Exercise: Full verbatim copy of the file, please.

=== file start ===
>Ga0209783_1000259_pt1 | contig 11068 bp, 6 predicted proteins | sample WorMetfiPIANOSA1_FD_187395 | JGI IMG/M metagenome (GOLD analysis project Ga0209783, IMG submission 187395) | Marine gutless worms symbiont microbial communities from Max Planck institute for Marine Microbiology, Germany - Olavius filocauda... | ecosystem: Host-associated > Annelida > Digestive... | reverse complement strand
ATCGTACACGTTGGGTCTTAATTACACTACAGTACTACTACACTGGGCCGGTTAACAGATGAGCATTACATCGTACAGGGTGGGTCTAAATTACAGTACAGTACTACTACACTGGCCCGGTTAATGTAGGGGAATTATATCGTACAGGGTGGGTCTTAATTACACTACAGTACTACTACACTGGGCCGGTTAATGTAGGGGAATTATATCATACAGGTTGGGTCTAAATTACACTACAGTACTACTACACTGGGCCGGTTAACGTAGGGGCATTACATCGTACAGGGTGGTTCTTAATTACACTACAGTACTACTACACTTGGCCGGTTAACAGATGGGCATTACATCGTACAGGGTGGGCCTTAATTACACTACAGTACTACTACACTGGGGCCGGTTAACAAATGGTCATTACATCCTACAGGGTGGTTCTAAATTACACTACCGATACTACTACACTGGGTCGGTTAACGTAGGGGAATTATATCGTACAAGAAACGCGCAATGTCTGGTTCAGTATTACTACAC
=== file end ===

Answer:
>Ga0209783_1000259_pt1 | contig 11068 bp, 6 predicted proteins | sample WorMetfiPIANOSA1_FD_187395 | JGI IMG/M metagenome (GOLD analysis project Ga0209783, IMG submission 187395) | Marine gutless worms symbiont microbial communities from Max Planck institute for Marine Microbiology, Germany - Olavius filocauda... | ecosystem: Host-associated > Annelida > Digestive... | reverse complement strand
ATCGTACACGTTGGGTCTTAATTACACTACAGTACTACTACACTGGGCCGGTTAACAGATGAGCATTACATCGTACAGGGTGGGTCTAAATTACAGTACAGTACTACTACACTGGCCCGGTTAATGTAGGGGAATTATATCGTACAGGGTGGGTCTTAATTACACTACAGTACTACTACACTGGGCCGGTTAATGTAGGGGAATTATATCATACAGGTTGGGTCTAAATTACACTACAGTACTACTACACTGGGCCGGTTAACGTAGGGGCATTACATCGTACAGGGTGGTTCTTAATTACACTACAGTACTACTACACTTGGCCGGTTAACAGATGGGCATTACATCGTACAGGGTGGGCCTTAATTACACTACAGTACTACTACACTGGGGCCGGTTAACAAATGGTCATTACATCCTACAGGGTGGTTCTAAATTACACTACCGATACTACTACACTGGGTCGGTTAACGTAGGGGAATTATATCGTACAAGAAACGCGCAATGTCTGGTTCAGTATTACTACAC